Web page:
Have I mentioned that I am one scarily organized dude?

I tried to embed the video here but for some reason when I did the video ended up cropped off so about a third of it was not visible. So I'm just including the links here. I hope you like it and if you do, I hope you'll forward the link to any like minded people who you think will like it too.

The song is from my album "Without The Moon" and is, like all of my music, available for downloading free or with a donation at my site: It's also available a little easier and faster at CD Baby and iTunes, but it'll cost you a buck.

Take care, be well and thanks for your support.


Friday, June 10, 2011

My Recording Process

Step By Step...

For my latest album "Too Busy To Worry", I thought I would break down the whole process of recording and putting together one of my albums into steps and then I decided to add commentaries as I went, describing how each step actually played out as I completed the album. So here it is...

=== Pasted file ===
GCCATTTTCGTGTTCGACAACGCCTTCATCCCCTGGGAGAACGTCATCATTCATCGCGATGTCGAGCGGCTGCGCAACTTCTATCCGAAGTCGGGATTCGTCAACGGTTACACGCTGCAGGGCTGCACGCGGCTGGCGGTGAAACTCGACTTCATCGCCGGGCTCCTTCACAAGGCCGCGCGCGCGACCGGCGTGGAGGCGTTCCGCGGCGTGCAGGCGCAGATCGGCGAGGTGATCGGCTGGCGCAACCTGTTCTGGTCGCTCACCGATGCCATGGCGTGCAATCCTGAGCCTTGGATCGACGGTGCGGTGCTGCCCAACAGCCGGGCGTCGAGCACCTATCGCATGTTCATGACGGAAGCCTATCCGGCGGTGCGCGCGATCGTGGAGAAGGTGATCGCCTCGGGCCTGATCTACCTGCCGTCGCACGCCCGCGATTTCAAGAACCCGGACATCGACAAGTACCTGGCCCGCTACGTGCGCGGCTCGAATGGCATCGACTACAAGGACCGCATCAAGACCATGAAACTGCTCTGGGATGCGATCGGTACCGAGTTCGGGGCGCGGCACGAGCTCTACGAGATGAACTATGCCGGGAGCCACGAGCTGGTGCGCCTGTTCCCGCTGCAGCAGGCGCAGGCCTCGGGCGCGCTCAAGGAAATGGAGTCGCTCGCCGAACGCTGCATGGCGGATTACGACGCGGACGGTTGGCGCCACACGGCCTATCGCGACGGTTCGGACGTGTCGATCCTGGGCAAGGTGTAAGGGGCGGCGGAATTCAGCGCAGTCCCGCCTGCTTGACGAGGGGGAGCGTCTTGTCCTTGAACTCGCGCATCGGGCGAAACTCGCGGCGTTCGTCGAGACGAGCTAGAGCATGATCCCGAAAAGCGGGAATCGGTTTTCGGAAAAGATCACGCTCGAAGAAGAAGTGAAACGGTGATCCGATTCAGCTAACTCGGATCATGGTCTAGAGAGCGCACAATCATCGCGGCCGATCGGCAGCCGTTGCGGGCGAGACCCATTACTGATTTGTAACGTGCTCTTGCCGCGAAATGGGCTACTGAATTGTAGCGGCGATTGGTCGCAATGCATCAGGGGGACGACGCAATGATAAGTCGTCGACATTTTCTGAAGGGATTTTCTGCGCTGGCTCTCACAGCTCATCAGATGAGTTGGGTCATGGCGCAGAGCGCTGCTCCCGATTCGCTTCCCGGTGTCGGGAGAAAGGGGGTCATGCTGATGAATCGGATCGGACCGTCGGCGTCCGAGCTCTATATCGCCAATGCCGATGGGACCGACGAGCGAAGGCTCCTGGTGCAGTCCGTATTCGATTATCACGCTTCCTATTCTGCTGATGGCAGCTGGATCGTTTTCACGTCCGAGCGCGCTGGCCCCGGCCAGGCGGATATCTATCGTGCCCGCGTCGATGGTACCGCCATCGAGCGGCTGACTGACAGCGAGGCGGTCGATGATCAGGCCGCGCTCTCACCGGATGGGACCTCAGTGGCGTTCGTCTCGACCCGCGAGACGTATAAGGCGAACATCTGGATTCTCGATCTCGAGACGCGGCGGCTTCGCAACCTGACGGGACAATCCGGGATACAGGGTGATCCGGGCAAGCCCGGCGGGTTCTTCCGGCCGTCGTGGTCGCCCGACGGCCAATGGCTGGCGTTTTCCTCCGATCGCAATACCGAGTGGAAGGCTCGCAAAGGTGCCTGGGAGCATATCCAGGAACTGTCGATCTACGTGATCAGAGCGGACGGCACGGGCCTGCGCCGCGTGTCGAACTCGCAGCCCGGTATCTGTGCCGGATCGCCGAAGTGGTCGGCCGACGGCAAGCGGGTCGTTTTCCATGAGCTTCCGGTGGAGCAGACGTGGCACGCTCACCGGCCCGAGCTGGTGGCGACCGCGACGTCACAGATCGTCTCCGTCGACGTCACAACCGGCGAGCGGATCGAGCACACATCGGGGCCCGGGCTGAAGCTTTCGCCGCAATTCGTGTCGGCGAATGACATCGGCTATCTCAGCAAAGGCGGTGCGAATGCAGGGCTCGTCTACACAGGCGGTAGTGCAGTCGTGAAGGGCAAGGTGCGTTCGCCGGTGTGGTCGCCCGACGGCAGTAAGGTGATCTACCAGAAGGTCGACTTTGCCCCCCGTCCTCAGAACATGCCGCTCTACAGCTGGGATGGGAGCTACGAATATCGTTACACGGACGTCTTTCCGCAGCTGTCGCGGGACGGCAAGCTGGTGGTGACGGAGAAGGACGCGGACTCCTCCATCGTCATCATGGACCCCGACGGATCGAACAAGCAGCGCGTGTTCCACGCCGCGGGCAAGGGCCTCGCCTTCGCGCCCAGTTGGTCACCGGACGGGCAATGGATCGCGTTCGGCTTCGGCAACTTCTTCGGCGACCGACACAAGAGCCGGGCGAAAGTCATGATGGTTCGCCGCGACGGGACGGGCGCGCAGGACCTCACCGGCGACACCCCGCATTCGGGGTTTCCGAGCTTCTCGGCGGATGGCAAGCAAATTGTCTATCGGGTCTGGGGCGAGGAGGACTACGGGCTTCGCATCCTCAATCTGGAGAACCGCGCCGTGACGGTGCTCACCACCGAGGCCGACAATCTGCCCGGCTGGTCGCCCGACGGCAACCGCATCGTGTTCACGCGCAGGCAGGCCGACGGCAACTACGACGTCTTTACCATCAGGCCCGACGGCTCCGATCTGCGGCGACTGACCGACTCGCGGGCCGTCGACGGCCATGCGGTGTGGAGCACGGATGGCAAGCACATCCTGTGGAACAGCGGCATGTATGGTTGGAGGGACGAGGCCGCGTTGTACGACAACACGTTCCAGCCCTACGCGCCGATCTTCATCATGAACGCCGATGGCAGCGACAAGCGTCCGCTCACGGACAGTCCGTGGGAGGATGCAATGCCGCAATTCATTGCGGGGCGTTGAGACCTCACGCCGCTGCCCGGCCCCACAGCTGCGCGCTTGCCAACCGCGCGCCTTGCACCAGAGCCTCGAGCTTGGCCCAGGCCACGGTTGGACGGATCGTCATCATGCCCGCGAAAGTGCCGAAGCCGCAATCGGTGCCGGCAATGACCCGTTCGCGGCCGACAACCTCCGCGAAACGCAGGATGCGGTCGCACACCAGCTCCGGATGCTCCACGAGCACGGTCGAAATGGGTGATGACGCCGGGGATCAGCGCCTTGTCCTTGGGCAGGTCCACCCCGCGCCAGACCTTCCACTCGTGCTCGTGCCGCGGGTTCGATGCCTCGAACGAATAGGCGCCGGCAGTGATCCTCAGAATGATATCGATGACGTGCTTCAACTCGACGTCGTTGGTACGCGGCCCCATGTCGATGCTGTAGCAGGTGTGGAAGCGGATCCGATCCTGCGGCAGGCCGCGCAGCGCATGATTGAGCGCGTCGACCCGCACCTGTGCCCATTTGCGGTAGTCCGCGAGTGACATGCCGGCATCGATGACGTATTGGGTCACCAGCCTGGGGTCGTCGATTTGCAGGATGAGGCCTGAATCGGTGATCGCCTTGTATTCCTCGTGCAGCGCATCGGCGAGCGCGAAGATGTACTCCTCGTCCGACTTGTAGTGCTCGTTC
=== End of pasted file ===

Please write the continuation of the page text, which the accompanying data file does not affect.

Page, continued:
1. Write The Songs. The first step for me is to write the songs. I usually have up to 20 or so lyric ideas in progress at any given moment. I write at least a little almost every day. Sometimes I just add a word or two, maybe a line, sometimes several. Each idea is a stack of pieces of scrap paper clipped together. When one of these stacks of lyrics is getting close to where I think it is almost "done", I start working with the guitar to find the best chords and rhythm to accompany it. Sometimes I write lyrics and music together, but usually I write most of the lyrics first. I might have a basic musical idea or rhythm while I'm writing the lyrics, but not always. Once it is starting to really come together, I write out the lyrics in a notebook. When it's done, I type the lyrics into my computer and print a hard copy that goes into another notebook. At this point I start to perform the song in public which usually changes or tweaks it a bit. When I have about 15 or so songs that are ready, I stop actively focusing on writing and begin to focus on recording what I've got so far.